Tuesday, May 8, 2007


Why We Should Allow Drugs in the Olympics
By Prof Julian Savulescu, Bennett Foddy. University of Oxford and Murdoch Childrens Research Institute.
This is a very controversial article on the war on Doping in Sport. I wanted to include it as it raises some interesting views regarding the way in which people think about the issues. Education is about understanding all aspects of a subject matter – Jamie

In 490 BC, the Persian Army landed on the plain of Marathon, 25 miles from Athens. The Athenians sent a messenger named Feidipides to Sparta to ask for help. He ran the 150 miles in two days. The Spartans were late. The Athenians attacked and, though outnumbered five to one, were victorious. Feidipides was sent back to run back to Athens to report victory. On arrival, he screamed ’We won’ and dropped dead from exhaustion.

The ancient Olympics ran every four years between 776 B.C. and 394 A.D., when they were banned by the Romans. The first new games were held in Athens in 1896. Now in 2004 the Olympics returns to its home. But this time it will be very different. Many athletes now compete on a drug cocktail. Scandals are already rocking the Olympics. Long gone is the ideal of Feidipides running barefoot from Marathon, a test of brute human endurance, courage and spirit.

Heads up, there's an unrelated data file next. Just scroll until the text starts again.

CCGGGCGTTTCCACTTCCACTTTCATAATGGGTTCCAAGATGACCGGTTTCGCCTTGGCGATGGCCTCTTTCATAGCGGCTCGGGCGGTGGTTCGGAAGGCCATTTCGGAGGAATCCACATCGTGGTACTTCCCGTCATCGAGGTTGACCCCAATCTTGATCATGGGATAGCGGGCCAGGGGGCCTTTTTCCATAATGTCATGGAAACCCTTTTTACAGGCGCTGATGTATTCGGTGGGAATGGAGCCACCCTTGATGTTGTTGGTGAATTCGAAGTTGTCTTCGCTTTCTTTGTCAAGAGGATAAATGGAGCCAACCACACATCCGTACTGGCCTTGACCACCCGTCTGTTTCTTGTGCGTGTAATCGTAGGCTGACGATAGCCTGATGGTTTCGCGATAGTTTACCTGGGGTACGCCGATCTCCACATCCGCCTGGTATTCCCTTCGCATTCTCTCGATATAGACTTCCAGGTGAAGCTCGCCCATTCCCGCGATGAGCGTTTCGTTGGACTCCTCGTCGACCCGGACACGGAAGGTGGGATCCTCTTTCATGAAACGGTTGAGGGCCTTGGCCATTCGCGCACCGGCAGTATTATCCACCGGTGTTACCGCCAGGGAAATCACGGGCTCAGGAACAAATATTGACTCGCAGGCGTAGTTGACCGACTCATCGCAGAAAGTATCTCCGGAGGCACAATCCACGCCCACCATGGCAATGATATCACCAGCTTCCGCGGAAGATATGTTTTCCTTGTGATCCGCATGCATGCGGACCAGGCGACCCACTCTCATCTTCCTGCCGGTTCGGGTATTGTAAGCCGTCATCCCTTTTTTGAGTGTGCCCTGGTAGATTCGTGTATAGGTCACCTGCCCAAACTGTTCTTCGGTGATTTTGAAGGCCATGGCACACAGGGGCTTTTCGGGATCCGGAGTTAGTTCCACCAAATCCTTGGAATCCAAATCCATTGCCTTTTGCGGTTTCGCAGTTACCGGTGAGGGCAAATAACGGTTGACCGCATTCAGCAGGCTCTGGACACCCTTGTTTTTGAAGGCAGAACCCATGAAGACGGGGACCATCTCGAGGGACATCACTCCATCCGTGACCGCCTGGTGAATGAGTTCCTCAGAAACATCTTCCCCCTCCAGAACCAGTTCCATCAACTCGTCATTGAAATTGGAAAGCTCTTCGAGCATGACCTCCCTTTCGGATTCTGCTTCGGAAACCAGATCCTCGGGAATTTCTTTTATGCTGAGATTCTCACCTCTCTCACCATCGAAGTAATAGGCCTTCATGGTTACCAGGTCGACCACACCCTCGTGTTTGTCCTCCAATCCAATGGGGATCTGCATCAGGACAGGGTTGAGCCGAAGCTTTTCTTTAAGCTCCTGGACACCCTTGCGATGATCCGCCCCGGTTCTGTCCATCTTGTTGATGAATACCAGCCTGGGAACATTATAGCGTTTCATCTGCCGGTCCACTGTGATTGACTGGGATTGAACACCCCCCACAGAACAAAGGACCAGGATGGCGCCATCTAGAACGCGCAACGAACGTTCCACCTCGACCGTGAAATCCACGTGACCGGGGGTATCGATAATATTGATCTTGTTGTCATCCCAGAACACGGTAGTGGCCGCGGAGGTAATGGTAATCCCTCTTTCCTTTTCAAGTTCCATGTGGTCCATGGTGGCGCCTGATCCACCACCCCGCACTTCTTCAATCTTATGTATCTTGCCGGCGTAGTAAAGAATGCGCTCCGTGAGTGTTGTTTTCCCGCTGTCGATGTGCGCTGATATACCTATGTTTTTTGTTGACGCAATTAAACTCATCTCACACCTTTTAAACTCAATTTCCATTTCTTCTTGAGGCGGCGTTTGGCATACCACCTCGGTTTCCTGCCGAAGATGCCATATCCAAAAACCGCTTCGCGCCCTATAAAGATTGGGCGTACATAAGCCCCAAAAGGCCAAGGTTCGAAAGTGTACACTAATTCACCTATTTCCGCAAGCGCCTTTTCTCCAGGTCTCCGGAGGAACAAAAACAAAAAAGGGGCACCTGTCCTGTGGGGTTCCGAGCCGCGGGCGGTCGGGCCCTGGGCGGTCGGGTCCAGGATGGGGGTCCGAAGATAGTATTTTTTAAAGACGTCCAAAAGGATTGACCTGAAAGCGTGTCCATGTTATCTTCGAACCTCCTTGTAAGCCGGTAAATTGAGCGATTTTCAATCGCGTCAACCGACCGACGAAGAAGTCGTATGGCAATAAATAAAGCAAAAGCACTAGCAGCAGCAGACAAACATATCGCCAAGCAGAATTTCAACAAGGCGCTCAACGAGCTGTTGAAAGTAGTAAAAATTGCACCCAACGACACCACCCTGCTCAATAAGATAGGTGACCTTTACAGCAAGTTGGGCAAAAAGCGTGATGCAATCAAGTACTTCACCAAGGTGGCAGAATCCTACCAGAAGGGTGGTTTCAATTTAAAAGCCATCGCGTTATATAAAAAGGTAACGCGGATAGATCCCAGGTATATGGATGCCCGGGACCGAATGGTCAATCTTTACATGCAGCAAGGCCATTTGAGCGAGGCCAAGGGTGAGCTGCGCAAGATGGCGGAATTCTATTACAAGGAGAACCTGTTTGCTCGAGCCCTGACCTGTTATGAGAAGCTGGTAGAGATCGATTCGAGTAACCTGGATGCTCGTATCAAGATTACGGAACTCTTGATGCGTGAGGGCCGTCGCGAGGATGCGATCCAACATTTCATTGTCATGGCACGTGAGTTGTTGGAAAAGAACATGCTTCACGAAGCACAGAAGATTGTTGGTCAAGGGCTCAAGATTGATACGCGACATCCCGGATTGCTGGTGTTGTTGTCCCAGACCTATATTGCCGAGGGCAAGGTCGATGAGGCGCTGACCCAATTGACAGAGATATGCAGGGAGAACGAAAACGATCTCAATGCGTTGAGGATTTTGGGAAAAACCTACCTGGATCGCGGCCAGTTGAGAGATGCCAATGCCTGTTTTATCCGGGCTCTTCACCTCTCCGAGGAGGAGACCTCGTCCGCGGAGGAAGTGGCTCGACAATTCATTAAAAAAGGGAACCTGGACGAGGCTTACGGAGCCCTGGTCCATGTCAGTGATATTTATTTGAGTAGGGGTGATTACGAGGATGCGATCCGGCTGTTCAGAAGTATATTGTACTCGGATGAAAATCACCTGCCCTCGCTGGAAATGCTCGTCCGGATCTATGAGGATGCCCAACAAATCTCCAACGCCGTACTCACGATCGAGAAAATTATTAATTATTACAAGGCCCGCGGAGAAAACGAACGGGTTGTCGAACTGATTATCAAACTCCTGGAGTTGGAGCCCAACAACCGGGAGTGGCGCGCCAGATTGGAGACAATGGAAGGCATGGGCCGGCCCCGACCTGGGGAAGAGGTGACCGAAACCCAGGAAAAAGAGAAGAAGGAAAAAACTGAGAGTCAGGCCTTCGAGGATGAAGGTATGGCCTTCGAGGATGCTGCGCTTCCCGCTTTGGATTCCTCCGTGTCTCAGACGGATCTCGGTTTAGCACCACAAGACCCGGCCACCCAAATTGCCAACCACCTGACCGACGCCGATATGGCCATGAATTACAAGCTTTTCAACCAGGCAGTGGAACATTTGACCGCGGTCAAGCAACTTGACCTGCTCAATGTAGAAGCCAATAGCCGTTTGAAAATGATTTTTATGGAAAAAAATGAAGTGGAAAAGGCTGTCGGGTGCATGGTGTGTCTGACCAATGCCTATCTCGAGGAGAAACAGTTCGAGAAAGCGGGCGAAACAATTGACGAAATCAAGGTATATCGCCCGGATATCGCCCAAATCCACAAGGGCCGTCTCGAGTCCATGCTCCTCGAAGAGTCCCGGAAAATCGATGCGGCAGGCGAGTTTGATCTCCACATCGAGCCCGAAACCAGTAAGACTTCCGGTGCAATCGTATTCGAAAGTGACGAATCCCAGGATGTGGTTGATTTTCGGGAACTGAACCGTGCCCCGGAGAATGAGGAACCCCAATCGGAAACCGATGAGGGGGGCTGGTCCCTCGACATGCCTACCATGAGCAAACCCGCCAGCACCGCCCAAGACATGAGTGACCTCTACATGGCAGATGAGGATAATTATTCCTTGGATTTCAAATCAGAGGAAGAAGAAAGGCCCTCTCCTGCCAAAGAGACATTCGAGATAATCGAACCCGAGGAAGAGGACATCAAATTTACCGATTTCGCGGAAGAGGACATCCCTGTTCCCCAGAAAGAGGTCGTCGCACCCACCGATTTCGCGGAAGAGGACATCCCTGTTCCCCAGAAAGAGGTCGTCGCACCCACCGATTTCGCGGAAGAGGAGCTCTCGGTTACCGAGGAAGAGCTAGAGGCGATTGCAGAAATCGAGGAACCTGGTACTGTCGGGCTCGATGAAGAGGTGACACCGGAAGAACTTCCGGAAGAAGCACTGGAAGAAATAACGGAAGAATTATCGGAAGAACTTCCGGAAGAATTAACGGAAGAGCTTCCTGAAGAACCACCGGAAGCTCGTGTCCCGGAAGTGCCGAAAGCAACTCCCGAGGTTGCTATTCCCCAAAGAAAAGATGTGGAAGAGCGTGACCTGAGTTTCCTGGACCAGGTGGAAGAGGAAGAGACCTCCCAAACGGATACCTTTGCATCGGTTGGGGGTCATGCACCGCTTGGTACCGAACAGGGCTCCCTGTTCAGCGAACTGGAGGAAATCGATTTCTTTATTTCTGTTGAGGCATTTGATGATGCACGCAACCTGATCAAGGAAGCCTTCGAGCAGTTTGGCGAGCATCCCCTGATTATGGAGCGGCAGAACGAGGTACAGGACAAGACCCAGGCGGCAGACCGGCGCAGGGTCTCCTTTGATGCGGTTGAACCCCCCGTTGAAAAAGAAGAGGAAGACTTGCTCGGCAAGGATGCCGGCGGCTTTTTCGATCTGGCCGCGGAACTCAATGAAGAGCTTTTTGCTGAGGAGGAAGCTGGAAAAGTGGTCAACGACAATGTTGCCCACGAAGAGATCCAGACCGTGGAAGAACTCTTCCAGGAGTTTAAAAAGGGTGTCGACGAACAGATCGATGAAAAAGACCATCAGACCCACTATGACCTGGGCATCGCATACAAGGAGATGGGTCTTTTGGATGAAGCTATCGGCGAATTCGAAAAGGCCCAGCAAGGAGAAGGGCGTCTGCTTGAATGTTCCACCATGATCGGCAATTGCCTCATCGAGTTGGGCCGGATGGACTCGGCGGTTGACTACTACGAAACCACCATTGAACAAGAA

Drugs in Sport
Performance enhancing drugs, however, have been around a long time. Early Olympians used extracts of mushrooms and plant seeds. From the 50s, amphetamines caused several deaths. East German swimmers won 11 out of 13 Olympic events in 1976 on steroids. In the 1988 Seoul Olympics, Ben Johnson was stripped of his 100m gold medal after testing positive for steroids. It hardly raises an eyebrow now when some famous athlete fails a dope test.

Attempts to eliminate drugs from sport have patently failed. And will fail. The drive to perfect performance is too great. Sports Illustrated surveyed past and aspiring Olympians. They were offered an imaginary banned drug with the guarantee that they would not be caught and that they would win. 195 said they would take it. 3 said they would not. [US physician Michel Karsten, who prescribed steroids to hundreds of world class athletes, stated, "There may be some sportsmen who can win gold medals without taking drugs, but they are very few. If you are especially gifted, you may win once, but from my experience you can’t continue to win without drugs, the field is just too filled with drug users."